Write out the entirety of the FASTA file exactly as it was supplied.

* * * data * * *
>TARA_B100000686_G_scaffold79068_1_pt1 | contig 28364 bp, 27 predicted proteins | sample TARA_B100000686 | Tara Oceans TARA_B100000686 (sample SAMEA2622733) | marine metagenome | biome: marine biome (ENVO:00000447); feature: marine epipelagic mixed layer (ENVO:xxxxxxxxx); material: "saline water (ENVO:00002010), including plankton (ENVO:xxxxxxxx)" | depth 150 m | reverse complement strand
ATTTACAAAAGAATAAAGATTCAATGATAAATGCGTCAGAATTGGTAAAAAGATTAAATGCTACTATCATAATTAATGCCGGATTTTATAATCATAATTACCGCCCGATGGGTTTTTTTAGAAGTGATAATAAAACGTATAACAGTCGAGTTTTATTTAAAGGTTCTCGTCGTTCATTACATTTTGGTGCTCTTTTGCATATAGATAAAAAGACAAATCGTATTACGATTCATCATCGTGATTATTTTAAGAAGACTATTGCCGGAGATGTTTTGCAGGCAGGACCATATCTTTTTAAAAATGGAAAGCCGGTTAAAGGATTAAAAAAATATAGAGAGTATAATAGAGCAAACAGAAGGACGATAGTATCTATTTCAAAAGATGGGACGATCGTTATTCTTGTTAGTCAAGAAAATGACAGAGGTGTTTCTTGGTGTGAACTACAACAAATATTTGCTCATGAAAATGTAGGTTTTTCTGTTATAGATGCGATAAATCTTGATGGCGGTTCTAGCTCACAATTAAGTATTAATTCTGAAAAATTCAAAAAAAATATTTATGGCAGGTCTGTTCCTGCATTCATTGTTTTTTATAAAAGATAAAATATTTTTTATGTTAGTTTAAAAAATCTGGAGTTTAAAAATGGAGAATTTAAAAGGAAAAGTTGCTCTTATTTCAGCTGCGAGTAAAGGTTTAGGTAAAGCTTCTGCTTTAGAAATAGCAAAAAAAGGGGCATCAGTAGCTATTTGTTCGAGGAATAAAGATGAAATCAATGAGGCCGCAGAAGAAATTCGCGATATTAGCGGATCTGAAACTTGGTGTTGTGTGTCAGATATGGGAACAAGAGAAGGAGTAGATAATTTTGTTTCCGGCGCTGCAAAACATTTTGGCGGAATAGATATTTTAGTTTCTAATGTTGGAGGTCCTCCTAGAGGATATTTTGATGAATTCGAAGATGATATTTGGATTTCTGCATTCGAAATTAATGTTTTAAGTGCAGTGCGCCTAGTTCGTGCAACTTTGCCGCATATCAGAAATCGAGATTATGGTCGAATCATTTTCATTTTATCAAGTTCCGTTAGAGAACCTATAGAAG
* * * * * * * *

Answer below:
>TARA_B100000686_G_scaffold79068_1_pt1 | contig 28364 bp, 27 predicted proteins | sample TARA_B100000686 | Tara Oceans TARA_B100000686 (sample SAMEA2622733) | marine metagenome | biome: marine biome (ENVO:00000447); feature: marine epipelagic mixed layer (ENVO:xxxxxxxxx); material: "saline water (ENVO:00002010), including plankton (ENVO:xxxxxxxx)" | depth 150 m | reverse complement strand
ATTTACAAAAGAATAAAGATTCAATGATAAATGCGTCAGAATTGGTAAAAAGATTAAATGCTACTATCATAATTAATGCCGGATTTTATAATCATAATTACCGCCCGATGGGTTTTTTTAGAAGTGATAATAAAACGTATAACAGTCGAGTTTTATTTAAAGGTTCTCGTCGTTCATTACATTTTGGTGCTCTTTTGCATATAGATAAAAAGACAAATCGTATTACGATTCATCATCGTGATTATTTTAAGAAGACTATTGCCGGAGATGTTTTGCAGGCAGGACCATATCTTTTTAAAAATGGAAAGCCGGTTAAAGGATTAAAAAAATATAGAGAGTATAATAGAGCAAACAGAAGGACGATAGTATCTATTTCAAAAGATGGGACGATCGTTATTCTTGTTAGTCAAGAAAATGACAGAGGTGTTTCTTGGTGTGAACTACAACAAATATTTGCTCATGAAAATGTAGGTTTTTCTGTTATAGATGCGATAAATCTTGATGGCGGTTCTAGCTCACAATTAAGTATTAATTCTGAAAAATTCAAAAAAAATATTTATGGCAGGTCTGTTCCTGCATTCATTGTTTTTTATAAAAGATAAAATATTTTTTATGTTAGTTTAAAAAATCTGGAGTTTAAAAATGGAGAATTTAAAAGGAAAAGTTGCTCTTATTTCAGCTGCGAGTAAAGGTTTAGGTAAAGCTTCTGCTTTAGAAATAGCAAAAAAAGGGGCATCAGTAGCTATTTGTTCGAGGAATAAAGATGAAATCAATGAGGCCGCAGAAGAAATTCGCGATATTAGCGGATCTGAAACTTGGTGTTGTGTGTCAGATATGGGAACAAGAGAAGGAGTAGATAATTTTGTTTCCGGCGCTGCAAAACATTTTGGCGGAATAGATATTTTAGTTTCTAATGTTGGAGGTCCTCCTAGAGGATATTTTGATGAATTCGAAGATGATATTTGGATTTCTGCATTCGAAATTAATGTTTTAAGTGCAGTGCGCCTAGTTCGTGCAACTTTGCCGCATATCAGAAATCGAGATTATGGTCGAATCATTTTCATTTTATCAAGTTCCGTTAGAGAACCTATAGAAG